An amazing customer ‘Vine Voice’ review of True Swamp appeared on Amazon.com:
I came up with a number of potential headlines for this Amazon review of True Swamp:
“Classic from Seattle’s grunge comics scene”
“How can a comic about talking frogs and a foul-mouthed marmot be so moving and achingly human?”
But ultimately the one I chose above is the place I must start from. Reading True Swamp again close to 20 years after encountering it around 1994, I can reach no conclusion other than that True Swamp is a genuine classic of the medium, and readers familiar with the others — Sandman, Cerebus, Watchmen, take your pick — owe it to themselves to check it out.
On the surface, Lewis seems to follow few rules of “normal” storytelling. Situations meander into one another, running on pure, sometimes hallucinatory inspiration. Only later, at the end of the chapters, does the reader see how well thought-out the plotting often actually is, for instance issue #2, which floats along in its dreamy, organic, loose way, until suddenly you realize you’ve been reading a tightly structured pulp horror/detective story, complete with some clever plot twists.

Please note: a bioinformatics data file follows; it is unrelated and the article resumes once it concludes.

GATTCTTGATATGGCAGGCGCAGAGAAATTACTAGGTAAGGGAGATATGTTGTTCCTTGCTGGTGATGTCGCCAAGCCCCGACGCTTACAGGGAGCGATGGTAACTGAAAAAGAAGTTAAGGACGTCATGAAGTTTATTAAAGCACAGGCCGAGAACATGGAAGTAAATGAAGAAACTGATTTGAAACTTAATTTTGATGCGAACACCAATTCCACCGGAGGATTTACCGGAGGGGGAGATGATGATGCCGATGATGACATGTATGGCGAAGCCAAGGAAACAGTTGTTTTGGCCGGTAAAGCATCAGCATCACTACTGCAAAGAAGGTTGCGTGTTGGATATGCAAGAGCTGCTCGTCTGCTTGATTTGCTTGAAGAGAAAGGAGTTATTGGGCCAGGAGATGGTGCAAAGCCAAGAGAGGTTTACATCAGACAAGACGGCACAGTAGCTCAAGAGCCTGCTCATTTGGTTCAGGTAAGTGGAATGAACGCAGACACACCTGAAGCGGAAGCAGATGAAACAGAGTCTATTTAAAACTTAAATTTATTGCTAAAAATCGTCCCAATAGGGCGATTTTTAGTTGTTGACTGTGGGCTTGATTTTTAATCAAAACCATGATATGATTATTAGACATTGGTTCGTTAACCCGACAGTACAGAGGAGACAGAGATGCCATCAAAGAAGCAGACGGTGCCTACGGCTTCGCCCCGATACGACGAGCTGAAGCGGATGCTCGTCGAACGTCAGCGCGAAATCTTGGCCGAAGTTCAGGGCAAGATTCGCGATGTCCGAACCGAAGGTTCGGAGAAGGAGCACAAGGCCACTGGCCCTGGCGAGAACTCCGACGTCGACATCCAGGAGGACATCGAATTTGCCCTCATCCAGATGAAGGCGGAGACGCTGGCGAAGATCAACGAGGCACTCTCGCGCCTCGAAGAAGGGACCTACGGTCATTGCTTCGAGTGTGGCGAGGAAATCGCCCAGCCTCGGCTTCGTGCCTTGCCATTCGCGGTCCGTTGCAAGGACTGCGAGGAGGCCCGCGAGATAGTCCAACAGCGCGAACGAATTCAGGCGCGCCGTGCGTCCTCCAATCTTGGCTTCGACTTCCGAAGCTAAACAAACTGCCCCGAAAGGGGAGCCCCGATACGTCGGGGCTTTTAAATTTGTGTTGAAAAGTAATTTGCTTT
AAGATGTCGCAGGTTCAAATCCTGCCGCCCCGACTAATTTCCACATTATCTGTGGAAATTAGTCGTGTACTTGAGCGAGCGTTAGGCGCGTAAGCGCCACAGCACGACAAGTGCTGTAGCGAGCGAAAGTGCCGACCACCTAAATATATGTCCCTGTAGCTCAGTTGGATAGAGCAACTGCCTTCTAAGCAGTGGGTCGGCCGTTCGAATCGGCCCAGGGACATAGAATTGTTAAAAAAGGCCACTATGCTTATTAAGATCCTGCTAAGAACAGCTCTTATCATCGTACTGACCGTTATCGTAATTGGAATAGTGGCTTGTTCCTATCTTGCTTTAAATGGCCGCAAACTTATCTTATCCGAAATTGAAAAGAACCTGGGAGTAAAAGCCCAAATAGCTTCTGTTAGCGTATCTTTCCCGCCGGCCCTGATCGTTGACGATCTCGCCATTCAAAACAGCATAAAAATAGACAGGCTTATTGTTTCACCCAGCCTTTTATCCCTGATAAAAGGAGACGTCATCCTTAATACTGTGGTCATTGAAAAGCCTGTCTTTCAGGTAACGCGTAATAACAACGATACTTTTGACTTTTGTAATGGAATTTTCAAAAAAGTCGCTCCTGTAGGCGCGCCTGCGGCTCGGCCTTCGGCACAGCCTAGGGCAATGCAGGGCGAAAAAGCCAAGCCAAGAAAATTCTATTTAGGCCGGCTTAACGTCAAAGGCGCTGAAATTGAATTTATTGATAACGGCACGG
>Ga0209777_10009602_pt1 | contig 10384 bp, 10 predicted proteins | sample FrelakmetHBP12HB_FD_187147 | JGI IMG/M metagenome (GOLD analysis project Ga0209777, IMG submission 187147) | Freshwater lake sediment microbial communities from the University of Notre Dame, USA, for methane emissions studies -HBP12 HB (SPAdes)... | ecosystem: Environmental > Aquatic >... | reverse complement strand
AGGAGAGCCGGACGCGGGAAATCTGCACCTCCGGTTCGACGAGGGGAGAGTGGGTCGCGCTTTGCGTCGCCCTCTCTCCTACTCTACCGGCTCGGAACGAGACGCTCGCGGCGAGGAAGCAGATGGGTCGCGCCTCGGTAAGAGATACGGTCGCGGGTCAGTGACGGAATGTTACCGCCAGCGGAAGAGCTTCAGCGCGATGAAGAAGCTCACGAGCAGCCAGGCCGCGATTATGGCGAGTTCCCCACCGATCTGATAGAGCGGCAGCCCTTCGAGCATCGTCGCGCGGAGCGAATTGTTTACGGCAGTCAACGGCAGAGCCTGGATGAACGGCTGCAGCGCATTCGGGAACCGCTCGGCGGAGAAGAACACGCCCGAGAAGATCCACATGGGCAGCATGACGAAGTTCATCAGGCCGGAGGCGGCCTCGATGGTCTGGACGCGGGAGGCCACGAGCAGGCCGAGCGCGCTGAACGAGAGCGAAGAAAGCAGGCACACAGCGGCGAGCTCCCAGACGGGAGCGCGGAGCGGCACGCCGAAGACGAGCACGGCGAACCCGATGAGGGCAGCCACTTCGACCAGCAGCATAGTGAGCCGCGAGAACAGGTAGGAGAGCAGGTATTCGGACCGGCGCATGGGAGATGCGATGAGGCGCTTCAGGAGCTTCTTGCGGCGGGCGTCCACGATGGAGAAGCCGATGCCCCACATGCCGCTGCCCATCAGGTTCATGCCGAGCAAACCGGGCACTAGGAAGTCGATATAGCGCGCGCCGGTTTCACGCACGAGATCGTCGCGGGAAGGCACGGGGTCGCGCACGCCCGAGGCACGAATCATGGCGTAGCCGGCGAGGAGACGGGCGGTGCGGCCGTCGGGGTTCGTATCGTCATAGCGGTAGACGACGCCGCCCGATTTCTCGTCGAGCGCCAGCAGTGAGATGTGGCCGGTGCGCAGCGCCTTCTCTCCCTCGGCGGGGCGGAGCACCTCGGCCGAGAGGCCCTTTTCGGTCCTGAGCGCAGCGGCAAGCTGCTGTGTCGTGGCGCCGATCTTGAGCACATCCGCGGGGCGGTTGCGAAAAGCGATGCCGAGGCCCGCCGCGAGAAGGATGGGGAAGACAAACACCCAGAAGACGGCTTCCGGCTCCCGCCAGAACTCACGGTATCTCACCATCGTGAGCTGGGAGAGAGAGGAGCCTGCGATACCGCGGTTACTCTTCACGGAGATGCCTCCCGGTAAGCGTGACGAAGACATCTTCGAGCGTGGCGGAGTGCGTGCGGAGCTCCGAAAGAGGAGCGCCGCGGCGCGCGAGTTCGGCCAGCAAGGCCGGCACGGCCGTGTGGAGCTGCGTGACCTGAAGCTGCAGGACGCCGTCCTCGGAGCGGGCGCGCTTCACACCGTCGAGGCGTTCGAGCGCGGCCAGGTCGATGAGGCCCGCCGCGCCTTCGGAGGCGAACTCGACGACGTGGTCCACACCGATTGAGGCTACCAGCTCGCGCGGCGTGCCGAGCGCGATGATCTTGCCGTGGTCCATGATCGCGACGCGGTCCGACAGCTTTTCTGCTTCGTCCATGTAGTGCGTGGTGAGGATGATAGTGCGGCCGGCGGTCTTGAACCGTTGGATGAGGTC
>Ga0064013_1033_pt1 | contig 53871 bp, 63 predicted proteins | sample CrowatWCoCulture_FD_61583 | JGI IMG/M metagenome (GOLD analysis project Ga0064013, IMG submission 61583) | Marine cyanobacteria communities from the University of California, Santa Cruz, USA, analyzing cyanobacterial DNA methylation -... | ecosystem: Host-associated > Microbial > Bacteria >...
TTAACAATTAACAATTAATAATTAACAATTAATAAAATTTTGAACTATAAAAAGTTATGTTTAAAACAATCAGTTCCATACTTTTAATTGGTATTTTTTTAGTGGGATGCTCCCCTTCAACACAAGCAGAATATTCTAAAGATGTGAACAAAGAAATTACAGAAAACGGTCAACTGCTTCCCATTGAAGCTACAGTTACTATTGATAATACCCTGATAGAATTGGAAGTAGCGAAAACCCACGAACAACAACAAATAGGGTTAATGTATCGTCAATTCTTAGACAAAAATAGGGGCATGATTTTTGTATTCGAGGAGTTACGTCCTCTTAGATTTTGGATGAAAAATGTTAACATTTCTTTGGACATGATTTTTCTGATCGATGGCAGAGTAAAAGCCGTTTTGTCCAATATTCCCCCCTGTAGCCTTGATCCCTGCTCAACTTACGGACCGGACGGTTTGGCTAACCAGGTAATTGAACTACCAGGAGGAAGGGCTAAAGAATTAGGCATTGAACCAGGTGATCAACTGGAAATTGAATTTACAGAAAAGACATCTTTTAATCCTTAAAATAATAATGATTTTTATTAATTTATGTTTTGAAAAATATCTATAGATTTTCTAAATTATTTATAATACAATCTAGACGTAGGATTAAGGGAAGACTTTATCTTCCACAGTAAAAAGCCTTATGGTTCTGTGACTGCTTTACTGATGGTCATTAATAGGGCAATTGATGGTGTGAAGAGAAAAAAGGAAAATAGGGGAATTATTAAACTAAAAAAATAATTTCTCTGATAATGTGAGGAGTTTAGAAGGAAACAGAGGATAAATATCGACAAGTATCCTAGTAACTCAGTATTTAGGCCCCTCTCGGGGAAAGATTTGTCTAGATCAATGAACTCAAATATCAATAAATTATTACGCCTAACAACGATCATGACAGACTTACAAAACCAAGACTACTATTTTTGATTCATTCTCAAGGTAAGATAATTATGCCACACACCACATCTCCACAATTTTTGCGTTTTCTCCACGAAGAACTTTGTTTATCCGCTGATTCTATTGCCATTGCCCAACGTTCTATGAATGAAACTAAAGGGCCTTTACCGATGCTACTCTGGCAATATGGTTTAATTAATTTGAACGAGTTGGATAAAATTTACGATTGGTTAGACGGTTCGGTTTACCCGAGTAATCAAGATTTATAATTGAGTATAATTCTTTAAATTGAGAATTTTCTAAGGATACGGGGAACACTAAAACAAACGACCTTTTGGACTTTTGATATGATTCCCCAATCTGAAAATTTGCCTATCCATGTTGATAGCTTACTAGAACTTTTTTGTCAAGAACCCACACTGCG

There is a confidence to this material that is surprising for such a young man (Lewis began True Swamp at age 21) and someone whose drawing initially seemed so unpolished. The art evolves practically page to page, and by quantum leaps compared to his minicomic art for issue #1, included in this hardcover. Given Lewis’s age and apparent lack of experience, everything about True Swamp *should* have come out as amateur — the art, the writing, the world-building — but none of it does. The combination of confidence and raw talent is something we’ve seen before, but not usually in comics. We’ve seen it in places like rock and roll, punk, grunge.
I see True Swamp as a grunge comics classic. Lewis did create True Swamp in Seattle, in the early 90′s, among a vibrant scene of comic book artists who drew rough and scratchy artwork, and True Swamp is characterized by much of what’s considered the grunge ethos: concerned above all with authenticity (check), full of distortion, fueled by raw energy over technical skill (especially in the original #1, issue #2, and a certain commitment to raw artwork even when Lewis’s drawing had evolved by miles in the later issues), and apathetic, angsty, or depressive lyrics (three adjectives that describe most of True Swamp‘s denizens).
We couldn’t have said it better ourselves! Read the rest of the review here, and order a copy while you’re there